Fig. 2

AS analysis of G. australe with Iso-Seq reads. a Visualization of five AS types. b The total number of AS events in G. australe based on Iso-Seq data. The number and percentage of AS events are shown at the top of each bar. c Distribution of genes that produce one or more splice isoforms in the Iso-Seq data. The number and percentage of genes are shown in the top of each bar. d Sashimi plot showing an example of a gene generating various transcript isoforms detected with our pipeline in the Iso-Seq data. There are nine different isoforms, including nine splice junction sites in Iso-Seq. Peaks in red represent short-read coverage, and curved lines with numbers in red represent splice junctions supported by that number of short reads. For each isoform, the blocks in blue represent exons, and the lines between the blocks represent introns

Alternative polyadenylation in G. australe

Alternative polyadenylation of the 3′ end of most transcripts is an important post-transcriptional modification, regulating gene expression through multiple mechanisms in most eukaryotic [43, 44]. Alternative polyadenylation caused by alternative cleavage increases transcriptome complexity. As full-length transcripts detected by Iso-Seq contain a poly(A) tail, it has advantages in the detection of alternative polyadenylation sites. Of the 25,246 genes detected by Iso-Seq, 14,536 genes have at least one poly(A) site, and 1075 genes have at least five poly(A) sites (Additional file 11:Figure S11a and Additional file 22: Table S9). The average number of poly(A) sites per gene was 2.16. Nucleotide composition flanking all poly(A) sites was analysed. There was clear nucleotide bias around poly(A) sites in G. australe with an enrichment of uracil (U) (upstream) and adenine (A) (downstream) (Additional file 11:Figure S11b). This nucleotide bias near poly(A) sites was consistent with previous reported [12, 13], suggesting that the identified poly(A) sites are credible. In addition, we performed MEME [45] to identify potential motifs enriched upstream of cleavage site. One conserved motif (AAUAAA) was identified around 25 nts upstream of the poly(A) site (Additional file 11:Figure S11c and d). This conserved motif is a known cis-elements as poly(A) signals in both plants and animals [43, 46].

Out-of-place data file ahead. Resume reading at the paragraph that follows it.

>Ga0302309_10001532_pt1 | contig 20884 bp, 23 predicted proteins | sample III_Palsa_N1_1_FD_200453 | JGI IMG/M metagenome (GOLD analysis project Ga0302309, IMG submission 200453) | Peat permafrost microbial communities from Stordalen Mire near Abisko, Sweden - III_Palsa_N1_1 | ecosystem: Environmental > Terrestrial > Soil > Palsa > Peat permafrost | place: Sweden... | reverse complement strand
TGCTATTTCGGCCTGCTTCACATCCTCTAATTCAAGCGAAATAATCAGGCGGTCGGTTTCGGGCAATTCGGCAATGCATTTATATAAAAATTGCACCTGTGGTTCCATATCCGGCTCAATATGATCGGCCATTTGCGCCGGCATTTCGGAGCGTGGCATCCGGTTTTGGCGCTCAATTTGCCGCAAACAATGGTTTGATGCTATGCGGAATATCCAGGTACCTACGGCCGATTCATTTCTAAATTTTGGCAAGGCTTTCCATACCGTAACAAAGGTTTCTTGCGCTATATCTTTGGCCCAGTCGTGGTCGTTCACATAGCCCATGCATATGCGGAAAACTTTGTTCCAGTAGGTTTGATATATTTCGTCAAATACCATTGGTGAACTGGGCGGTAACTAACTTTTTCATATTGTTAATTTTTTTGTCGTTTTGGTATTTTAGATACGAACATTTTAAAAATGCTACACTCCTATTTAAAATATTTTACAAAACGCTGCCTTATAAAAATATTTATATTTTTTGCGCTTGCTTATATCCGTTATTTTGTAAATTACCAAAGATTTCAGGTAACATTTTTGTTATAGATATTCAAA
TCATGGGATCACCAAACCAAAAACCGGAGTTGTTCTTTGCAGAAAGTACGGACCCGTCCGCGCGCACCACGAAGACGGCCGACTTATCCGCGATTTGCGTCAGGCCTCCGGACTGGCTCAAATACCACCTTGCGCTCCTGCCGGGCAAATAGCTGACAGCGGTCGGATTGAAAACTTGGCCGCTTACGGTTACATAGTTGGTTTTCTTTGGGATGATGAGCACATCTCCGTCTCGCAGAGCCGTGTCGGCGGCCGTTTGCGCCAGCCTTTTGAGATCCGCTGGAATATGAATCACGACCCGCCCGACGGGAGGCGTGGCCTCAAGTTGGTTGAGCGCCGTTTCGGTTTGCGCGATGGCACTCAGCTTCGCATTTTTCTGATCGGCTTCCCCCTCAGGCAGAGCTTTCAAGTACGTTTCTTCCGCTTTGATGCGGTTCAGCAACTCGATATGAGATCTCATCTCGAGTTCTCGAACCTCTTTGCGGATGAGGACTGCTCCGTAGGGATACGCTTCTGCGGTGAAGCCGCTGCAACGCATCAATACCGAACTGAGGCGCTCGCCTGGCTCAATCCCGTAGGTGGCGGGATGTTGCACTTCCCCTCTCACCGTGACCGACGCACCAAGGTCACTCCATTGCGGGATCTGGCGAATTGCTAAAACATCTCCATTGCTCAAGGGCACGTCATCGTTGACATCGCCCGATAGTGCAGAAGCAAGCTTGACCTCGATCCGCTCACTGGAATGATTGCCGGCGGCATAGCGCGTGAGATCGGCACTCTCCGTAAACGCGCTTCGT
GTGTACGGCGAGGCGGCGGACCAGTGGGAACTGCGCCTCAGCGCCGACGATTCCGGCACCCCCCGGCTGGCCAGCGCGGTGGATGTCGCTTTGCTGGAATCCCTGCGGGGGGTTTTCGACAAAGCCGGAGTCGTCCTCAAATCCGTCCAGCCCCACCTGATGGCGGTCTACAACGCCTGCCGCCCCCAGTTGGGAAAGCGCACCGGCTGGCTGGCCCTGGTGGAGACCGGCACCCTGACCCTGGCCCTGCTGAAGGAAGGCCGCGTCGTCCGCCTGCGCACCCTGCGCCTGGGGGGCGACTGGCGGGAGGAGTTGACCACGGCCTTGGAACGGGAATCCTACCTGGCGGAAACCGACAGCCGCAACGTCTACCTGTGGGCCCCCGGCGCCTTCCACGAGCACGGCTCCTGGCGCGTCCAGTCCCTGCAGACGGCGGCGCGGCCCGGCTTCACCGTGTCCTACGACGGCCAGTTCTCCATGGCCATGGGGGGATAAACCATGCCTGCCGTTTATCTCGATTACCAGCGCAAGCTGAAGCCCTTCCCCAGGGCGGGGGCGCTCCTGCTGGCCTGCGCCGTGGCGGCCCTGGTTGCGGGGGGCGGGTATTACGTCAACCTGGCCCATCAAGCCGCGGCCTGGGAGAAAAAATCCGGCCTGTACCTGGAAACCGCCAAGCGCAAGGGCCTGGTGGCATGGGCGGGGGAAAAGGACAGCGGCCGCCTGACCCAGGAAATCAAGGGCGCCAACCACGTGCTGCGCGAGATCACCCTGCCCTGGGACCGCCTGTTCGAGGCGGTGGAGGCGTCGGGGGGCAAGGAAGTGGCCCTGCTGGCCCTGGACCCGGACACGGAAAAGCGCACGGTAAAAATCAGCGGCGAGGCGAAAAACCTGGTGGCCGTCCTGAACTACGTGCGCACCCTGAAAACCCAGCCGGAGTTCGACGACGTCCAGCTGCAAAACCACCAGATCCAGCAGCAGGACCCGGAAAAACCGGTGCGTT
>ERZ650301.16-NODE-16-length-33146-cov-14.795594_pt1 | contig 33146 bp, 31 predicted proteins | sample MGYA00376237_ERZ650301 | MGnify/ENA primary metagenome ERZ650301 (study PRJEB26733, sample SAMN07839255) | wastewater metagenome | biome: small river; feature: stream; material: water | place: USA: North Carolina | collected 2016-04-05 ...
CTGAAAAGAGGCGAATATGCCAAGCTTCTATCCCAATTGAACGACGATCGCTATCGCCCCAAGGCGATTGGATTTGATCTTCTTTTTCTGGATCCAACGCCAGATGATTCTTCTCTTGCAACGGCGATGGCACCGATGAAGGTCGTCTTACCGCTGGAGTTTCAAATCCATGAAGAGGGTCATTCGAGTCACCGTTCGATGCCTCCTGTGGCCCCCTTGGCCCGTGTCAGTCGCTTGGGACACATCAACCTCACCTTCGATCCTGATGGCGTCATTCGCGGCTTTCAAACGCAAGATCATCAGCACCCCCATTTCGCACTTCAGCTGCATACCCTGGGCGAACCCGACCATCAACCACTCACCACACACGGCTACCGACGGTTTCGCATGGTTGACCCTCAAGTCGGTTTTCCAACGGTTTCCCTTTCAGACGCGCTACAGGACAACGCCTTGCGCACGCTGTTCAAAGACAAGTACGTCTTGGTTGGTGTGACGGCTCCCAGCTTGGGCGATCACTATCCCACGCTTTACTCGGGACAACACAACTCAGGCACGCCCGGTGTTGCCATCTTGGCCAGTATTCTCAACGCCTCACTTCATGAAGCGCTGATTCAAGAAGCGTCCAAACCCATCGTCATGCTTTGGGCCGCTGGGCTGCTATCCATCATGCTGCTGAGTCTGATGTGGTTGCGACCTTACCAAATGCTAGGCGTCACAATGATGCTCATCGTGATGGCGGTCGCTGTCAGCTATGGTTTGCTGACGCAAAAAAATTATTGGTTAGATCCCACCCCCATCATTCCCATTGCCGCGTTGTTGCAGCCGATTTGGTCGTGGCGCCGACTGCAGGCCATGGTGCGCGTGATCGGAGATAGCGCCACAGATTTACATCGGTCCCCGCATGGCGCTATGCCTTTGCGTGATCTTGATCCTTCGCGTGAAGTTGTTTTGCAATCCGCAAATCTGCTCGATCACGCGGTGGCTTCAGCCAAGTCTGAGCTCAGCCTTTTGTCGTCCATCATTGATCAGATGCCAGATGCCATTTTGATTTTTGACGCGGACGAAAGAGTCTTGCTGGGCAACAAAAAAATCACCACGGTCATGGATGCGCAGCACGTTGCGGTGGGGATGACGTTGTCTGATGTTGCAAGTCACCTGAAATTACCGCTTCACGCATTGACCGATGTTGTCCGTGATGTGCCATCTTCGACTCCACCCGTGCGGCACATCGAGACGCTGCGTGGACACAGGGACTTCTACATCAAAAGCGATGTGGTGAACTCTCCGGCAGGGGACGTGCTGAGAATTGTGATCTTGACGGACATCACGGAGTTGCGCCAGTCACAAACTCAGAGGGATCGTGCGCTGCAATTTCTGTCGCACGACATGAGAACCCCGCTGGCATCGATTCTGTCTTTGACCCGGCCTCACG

Differential expression analysis during germination